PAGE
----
Tom Bacon of Strata Title Lawyers published an article last week that highlighted the growing problems of work overload, increased strata manager obligations, and the resulting stress this places on the individual. We published the post to our LinkedIn Group, and received quite a response from across the industry.
Strata Managers and Burnout
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According to Deryck Walker, a Strata Consultant from RMIT, “Strata Management has a known burnout factor.” Long hours, high client expectations and large portfolios contribute to an unbalanced work-life balance and unrealistic strata manager obligations.
Tom Bacon is concerned that “mental health issues amongst strata professionals are not well-ventilated, and this needs to change.
The strata industry is still in its infancy in Australia, and in my view, is terribly unsophisticated when it comes to risk management.”
Large Portfolio Sizes to Increase the Bottom Line
The ratio of lots managed by a strata manager varies depending on management expectations, support staff provided in the office and location. A recent Media Release provided by Strata Community Association states “[t]here are in excess of 808,376 strata title lots in New South Wales being managed by 1731 licensed strata managing agents; a ratio of 467 lots every 1 manager.”
Portfolio size, says Deryck Walker, is one of the biggest contributors to Strata Manager burnout. “It is common that Managers are given oversized portfolios for two possible reasons:
- The company’s fees are too low, as a result the manager needs to handle a larger group of clients to provide sufficient income, or
- Management choose to overload their staff to maximise profits (commonly this drive for profit being made with little or no regard for term staff retention or well being).”
Michelle Russell, a Strata Manager with over 10 years experience in the industry and owner of the new North Sydney Strata Management firm Strata Revolution, believes a “strata manager’s stress comes from having to take responsibility and be accountable to all the owners for so many various aspects…..The problem is strata agencies grow, strata managers change and agencies focus on quantity rather than quality and overload their strata managers.”
The Solution: The Industry Should Come Together to Reduce Portfolio Sizes and Increase Cost of Management
Both Deryck Walker and Tom Bacon feel the problem should be tackled from an industry wide perspective. Deryck suggests “[i]f the industry could come together to reduce portfolio sizes, this would increase staff retention, increase client retention, provide better service delivery for clients, and encourage a better work/life balance for managers.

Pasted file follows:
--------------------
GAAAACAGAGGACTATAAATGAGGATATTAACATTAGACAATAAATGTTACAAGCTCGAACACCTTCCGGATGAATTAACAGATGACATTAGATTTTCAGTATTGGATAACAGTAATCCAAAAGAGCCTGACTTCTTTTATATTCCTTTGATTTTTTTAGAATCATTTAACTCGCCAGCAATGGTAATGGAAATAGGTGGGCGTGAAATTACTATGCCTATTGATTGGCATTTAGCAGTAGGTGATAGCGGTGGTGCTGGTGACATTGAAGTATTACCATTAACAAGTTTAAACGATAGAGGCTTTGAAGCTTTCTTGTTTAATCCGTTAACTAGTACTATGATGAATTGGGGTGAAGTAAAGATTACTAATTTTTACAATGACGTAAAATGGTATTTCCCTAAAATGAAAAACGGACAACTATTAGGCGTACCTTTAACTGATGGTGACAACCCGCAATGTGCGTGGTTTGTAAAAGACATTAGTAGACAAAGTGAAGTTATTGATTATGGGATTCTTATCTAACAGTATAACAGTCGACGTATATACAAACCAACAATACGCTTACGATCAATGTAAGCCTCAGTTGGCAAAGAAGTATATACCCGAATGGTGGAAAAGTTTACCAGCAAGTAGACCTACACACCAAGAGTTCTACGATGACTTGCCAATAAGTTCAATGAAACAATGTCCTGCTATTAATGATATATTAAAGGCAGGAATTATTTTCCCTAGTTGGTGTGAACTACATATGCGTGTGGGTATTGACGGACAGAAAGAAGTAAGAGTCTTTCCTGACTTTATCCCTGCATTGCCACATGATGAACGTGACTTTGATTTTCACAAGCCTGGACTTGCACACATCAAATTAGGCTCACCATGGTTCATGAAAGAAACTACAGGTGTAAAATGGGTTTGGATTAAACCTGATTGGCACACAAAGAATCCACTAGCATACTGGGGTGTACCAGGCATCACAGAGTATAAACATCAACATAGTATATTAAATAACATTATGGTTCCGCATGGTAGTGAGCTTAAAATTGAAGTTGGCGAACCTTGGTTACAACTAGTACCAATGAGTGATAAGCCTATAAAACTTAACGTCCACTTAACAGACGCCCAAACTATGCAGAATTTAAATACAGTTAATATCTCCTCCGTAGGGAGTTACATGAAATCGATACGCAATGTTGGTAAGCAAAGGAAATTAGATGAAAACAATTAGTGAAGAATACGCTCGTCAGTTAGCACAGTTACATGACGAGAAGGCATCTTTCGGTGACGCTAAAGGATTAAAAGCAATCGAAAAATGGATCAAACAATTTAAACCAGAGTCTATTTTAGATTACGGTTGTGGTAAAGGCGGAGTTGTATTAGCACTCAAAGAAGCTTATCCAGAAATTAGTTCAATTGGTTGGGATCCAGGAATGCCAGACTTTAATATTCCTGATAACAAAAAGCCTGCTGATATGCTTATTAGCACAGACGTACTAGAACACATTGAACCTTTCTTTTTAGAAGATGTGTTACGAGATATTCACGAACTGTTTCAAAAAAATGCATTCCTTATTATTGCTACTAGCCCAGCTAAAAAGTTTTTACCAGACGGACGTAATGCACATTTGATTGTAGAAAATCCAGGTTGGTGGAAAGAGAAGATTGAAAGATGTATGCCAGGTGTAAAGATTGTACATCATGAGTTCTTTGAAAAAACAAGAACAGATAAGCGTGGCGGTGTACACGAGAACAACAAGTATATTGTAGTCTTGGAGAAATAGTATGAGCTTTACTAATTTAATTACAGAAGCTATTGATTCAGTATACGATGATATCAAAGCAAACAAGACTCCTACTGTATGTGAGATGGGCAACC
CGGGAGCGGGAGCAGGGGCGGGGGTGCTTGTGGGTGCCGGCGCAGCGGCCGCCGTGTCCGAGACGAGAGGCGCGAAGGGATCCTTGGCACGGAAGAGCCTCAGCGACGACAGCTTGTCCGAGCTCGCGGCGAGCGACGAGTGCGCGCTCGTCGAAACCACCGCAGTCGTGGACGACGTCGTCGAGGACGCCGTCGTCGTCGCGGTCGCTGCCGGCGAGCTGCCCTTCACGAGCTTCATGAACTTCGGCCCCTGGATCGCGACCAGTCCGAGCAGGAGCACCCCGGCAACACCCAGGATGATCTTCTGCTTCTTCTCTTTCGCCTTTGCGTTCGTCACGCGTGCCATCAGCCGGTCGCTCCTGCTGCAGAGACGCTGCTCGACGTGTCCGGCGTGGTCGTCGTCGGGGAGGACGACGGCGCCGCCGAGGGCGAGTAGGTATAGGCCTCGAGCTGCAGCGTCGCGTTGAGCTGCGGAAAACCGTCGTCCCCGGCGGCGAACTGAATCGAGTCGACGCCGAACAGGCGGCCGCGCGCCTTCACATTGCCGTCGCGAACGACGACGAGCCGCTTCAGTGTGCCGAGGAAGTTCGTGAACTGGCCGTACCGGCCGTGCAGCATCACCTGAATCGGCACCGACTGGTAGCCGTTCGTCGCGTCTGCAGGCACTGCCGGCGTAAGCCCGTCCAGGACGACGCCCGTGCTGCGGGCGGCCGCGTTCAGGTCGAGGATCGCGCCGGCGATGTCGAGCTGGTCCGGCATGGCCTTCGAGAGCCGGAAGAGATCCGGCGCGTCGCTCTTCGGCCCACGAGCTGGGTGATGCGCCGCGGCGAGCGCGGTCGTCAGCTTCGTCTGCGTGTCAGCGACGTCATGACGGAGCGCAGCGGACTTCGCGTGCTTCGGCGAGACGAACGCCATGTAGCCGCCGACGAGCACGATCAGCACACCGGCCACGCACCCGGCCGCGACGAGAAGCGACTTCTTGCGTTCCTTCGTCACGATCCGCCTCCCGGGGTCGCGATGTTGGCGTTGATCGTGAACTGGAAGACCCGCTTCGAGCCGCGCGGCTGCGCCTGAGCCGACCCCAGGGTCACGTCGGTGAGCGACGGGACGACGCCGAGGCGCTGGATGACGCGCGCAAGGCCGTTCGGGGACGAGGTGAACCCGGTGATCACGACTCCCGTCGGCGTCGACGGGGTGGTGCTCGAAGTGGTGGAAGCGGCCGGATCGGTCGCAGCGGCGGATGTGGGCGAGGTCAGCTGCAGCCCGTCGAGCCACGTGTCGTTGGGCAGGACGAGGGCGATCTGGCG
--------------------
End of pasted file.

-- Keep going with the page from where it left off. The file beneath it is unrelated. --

When I talk about increasing fees, it is not from a place that is driving for increase profit. I believe most successful companies make plenty (read enough) money. This idea is intended to increase staffing, and provide managers with a greater opportunity to balance what is currently an extreme workload.”
Tom Bacon agrees – “the macro answer is for fees to be raised across the board – strata companies need to devote more resources (through the smarter deployment of staff and through investments in technology) to improve efficiency and output.
Owner Corporation managers are tasked with administering hundreds of millions of dollars of property on behalf of owners, and mistakes will continue to be made until strata companies modify their business model.”
What can the Strata Manager do to handle their Portfolio Sizes?
Even without management support, are there processes Strata Managers can put in place to juggle the work load?
Doug Harwood, Company Director at ACTON Strata believes there are. The best way forward is to determine “clear expectations on what you will and won’t do, what you can and cannot do as a strata manager, then clearly communicating that to your clients… will help you reduce the excessive long hours you spend, trying to fix everything for everyone… all the time.
Stand by your expectations, your clients will test you again & again… but they will get the message eventually or leave to find some other passive manager that will bend to their demands… let them go!”
These sentiments are echoed by Paula Byrnes, experienced Strata Manager and Strata Consultant at Metropolitan Strata Reports. Paula states “Strata Managers need to set expectations from the get go (if their employer will let them)….let the unreasonable clients go. Eventually they’ll realise that “you get what you pay for”!”
R U OK?
Never forget to watch for the warning signs of burnout and stress among colleagues. You’ve got what it takes to ask R U OK?
This post appears in Strata News #155.